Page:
NEW ALBUM OUT NOW
Floyd Thursby’s new album ‘The Fuller’s Field’ is a collection of songs from the long dark days of Melbourne’s lockdowns, featuring a number of self-produced recordings and remote collaborations with artists from Vietnam, Indonesia and the US.
During lockdown bike rides were a key reason for him to escape confinement at home. The title track was inspired by Fawkner Cemetery’s new Northern Memorial Park, with its mostly empty fields stretching away from where the Upfield bike path meets the Ring Road. Those fields are awaiting new burials but during the dark days of the pandemic it seemed like a sea of unmarked graves.
A ‘fuller’s field’ (also ‘potter’s field’) is a Biblical term for a pauper’s burial ground. A fuller is someone who cleans and whitens cloth using clay known as fullers’ earth. The field from where that clay was mined, on the outskirts of Jerusalem, was later used as a burial ground so that the souls of the poor, like the cloth of the fullers, might be cleansed and purified. Most of the album’s songs come from a similarly dark landscape of Melbourne in lockdown, when public performances were forbidden and many musicians’ careers were damaged or destroyed.
Ragged Star and When I meet Jesus were recorded by Floyd at home, when access to studios was prohibited by law. The former is about insomnia, when dreams and reality become interwoven. The latter is a sardonic comment on the prosperity gospel of certain evangelical churches.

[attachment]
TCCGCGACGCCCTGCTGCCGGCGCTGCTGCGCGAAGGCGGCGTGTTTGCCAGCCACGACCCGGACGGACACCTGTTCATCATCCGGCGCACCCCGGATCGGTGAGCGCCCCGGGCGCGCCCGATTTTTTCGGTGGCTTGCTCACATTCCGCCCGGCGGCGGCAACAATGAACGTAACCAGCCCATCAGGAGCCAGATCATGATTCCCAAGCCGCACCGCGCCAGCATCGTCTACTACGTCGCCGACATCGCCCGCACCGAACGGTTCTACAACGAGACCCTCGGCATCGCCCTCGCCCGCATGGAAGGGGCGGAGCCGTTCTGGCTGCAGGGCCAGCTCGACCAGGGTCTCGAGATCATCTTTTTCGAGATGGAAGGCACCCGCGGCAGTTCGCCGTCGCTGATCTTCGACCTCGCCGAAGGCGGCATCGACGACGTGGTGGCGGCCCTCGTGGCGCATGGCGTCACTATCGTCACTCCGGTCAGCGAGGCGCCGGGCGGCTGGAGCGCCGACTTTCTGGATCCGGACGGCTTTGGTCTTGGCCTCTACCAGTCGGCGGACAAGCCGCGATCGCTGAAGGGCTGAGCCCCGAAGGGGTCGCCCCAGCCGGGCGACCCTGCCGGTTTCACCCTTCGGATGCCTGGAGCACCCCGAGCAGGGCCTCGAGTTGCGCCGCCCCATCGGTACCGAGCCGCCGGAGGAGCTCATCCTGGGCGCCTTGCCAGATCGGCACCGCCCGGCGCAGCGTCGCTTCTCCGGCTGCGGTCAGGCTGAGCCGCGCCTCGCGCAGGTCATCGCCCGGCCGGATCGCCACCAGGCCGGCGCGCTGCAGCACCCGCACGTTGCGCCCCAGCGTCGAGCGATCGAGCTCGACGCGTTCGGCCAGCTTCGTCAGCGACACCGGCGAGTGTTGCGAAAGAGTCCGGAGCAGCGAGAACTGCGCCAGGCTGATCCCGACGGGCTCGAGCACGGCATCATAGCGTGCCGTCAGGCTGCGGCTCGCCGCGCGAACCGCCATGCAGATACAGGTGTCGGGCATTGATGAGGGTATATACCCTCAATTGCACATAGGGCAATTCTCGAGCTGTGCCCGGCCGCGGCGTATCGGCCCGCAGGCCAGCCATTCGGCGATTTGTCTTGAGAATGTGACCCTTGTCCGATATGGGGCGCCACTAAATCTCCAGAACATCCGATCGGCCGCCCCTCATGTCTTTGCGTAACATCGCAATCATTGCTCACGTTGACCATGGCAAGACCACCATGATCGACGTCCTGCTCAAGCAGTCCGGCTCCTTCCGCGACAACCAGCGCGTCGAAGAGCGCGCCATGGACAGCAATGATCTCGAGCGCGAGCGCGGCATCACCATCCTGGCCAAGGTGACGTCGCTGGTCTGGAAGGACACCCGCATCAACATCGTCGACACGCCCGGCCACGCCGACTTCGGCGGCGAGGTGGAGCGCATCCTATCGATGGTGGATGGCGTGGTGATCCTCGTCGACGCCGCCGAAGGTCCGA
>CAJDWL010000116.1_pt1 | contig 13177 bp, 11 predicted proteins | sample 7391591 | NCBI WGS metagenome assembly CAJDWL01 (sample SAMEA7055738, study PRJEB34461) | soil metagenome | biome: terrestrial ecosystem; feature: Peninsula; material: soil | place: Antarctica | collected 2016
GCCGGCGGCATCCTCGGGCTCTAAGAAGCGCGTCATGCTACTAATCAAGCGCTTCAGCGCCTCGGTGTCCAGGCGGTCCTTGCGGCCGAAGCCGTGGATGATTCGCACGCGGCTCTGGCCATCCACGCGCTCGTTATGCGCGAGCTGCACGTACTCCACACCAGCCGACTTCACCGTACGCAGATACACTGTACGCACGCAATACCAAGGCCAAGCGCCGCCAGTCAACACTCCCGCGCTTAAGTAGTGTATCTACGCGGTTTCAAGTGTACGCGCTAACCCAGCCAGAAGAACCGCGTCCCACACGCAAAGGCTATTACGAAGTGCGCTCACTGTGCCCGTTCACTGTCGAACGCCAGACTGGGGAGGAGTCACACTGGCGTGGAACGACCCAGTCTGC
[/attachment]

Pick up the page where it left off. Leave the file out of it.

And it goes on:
Fahrenheit is a psycho-sexual narrative set within a psychedelic soundscape created as part of a remote collaboration with Los Angeles producer Rob Kleiner and featuring drums by Marty Brown (Art of Fighting).
Seven Greetings is ultimately about farewells, and about the yearning for freedom that was so palpable during life in the world’s most locked-down city.
Bonus track Đóa Hồn Say is a Vietnamese translation of ‘Fahrenheit’ by a talented Hanoi-based poet Yen – a collaboration which took place entirely remotely, as did the months of lessons on Vietnamese pronunciation given by Hanoi beatboxer TuanSS. It is a nod to Floyd’s frequent pre-COVID touring of Vietnam, and to his prior album of duets with Vietnamese singer Mademoiselle.
The one light amongst the darkness shines from the song ‘Beautiful Today’, produced by Rob Kleiner and written in a bed and breakfast in the rainy city of Porto, Portugal back in 2018. Floyd was invited to a wedding in Wales by good friends. Because he couldn’t attend he wrote them a sweet, simple love song which he sent as a gift.
The album cover was created by Indonesian artist zegalih.
After collaborating with Vietnamese indie musician Mademoiselle on 2020’s album of bilingual duets The South Lands, Australian artist Floyd Thursby is releasing his first recording sung entirely in the Vietnamese language. The track is a truly international collaboration, recorded in Melbourne, Australia,
Australian singer-songwriter artist Floyd Thursby puts down his acoustic guitar to explore a rich psychedelic soundscape with his new track ‘Fahrenheit’, recorded in Melbourne, Australia and produced and mixed in Los Angeles by Rob Kleiner with additional production by Marty Brown. Kleiner’s sumptuous production maintains focus on Thursby’s intimate vocal delivery whilst creating a reverb-drenched atmosphere that propels the track into dreamlike ecstasy.
A Vietnamese-language version of the track, titled ‘Đóa hồn say’ was released in July 2021.